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Browse Classroom Capsules and Notes

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Displaying 41 - 50 of 67

The author gives a proof of Stirling's formula accessible to the first year calculus students.

The subseries of the harmonic series, \(\sum_{n=1}^{\infty} \frac{1}{n}\), which consists of all terms with one or more nines in the digits of \(n\), is a divergent series.

Clever partitioning of a square into three equal regions yields an alternating series summing to 1/3.

Using integration, the author finds the sums of a class of series whose denominators involve bionomial coefficients.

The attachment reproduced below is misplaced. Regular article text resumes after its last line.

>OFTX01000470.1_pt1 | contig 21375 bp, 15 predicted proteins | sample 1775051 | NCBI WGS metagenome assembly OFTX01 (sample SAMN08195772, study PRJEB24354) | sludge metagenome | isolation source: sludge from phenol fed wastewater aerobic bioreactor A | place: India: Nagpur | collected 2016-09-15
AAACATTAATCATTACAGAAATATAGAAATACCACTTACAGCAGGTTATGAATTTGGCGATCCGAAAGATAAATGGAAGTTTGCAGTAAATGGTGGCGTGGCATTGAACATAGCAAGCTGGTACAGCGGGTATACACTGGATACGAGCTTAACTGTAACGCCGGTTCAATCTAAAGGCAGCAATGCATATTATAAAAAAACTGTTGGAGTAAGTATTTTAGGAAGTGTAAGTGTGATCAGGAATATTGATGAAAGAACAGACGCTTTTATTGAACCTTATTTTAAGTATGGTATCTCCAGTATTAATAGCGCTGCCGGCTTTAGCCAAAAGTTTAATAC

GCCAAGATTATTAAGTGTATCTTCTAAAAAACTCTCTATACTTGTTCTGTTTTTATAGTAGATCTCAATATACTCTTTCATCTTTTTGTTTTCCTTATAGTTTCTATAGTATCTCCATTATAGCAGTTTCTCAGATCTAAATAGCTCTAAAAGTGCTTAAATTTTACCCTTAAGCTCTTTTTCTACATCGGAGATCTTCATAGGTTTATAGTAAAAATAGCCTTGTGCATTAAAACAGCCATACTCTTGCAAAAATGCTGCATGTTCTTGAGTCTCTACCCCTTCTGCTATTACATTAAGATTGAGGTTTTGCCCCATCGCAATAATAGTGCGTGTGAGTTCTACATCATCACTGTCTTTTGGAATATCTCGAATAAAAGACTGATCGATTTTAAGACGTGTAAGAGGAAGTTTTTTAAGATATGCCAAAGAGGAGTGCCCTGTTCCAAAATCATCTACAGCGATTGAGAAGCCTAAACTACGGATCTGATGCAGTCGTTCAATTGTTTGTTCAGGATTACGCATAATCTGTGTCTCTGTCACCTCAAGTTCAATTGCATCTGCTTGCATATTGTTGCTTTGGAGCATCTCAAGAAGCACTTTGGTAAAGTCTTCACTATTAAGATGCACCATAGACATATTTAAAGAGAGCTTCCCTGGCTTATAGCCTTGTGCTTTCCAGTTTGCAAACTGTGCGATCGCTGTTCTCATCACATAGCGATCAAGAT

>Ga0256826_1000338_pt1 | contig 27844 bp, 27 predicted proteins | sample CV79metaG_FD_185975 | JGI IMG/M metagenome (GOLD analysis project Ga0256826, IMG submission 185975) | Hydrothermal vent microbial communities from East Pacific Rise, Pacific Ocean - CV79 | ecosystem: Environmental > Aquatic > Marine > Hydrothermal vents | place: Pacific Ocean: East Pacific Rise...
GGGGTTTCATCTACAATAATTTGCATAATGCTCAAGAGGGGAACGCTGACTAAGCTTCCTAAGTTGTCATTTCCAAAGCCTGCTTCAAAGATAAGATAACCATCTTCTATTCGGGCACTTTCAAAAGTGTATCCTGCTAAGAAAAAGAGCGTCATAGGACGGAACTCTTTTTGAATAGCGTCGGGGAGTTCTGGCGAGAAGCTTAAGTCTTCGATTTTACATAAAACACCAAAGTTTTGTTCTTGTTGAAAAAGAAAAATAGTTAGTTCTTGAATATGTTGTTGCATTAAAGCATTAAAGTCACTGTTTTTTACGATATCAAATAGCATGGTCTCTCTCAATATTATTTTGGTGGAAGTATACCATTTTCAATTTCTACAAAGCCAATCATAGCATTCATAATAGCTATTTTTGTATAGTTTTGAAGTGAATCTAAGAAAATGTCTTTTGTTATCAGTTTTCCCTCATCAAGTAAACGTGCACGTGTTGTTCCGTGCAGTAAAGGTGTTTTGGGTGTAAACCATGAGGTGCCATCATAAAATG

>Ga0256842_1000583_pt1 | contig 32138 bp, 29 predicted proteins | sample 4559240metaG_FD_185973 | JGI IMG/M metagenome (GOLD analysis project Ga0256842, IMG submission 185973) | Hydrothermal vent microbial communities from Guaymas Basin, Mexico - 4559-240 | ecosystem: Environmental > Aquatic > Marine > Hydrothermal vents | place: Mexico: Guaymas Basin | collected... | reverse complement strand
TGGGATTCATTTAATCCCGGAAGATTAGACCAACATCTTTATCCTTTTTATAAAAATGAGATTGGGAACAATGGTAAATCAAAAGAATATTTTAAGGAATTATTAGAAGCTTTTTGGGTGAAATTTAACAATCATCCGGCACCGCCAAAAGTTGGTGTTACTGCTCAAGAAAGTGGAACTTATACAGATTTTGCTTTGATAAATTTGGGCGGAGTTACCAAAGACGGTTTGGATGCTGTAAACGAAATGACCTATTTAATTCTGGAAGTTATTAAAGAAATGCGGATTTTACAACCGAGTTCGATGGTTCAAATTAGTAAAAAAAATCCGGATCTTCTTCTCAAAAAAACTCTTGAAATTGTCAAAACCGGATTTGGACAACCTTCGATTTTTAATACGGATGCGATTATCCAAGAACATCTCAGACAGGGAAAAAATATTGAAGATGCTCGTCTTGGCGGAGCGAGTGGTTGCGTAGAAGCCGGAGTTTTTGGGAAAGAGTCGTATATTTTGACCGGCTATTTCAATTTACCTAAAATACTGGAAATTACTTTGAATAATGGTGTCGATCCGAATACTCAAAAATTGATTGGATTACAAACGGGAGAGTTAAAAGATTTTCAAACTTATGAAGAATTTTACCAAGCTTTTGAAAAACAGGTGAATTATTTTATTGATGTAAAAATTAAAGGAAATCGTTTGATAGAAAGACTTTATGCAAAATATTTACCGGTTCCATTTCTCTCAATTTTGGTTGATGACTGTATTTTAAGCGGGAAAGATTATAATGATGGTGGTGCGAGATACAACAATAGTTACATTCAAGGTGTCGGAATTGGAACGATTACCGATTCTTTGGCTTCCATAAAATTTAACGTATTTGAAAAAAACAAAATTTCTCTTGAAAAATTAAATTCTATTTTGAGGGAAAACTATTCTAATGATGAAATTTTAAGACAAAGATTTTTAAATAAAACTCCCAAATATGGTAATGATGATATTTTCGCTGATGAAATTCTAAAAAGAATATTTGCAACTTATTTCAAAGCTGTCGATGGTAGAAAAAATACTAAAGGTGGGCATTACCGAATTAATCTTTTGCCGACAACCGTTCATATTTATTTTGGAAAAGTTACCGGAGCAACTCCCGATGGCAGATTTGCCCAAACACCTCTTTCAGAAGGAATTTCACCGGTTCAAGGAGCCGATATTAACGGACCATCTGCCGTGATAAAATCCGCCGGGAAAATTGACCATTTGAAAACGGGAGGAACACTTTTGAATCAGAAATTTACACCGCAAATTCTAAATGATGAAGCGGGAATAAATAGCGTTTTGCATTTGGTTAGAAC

The sum of reciprocals of triangular numbers is computed visually.

The author provides a concise proof that \(\sum_{n=0}^{\infty}1/(2n+1)^2 ={\pi}^2/8\).

The authors provide several examples of evaluating difficult limits by using Riemann sums. Note that many of these limits are usually solved by Stirling's formula or series methods....

This is a short proof of a famous result of Euler about summation of the following series: \(\sum 1/{n^2} = {\pi^2}/6\).

A variation of a well-known approximation of \(e\) is analyzed.

The author presents an easy absolute convergence test for series based solely on differentiation, with examples.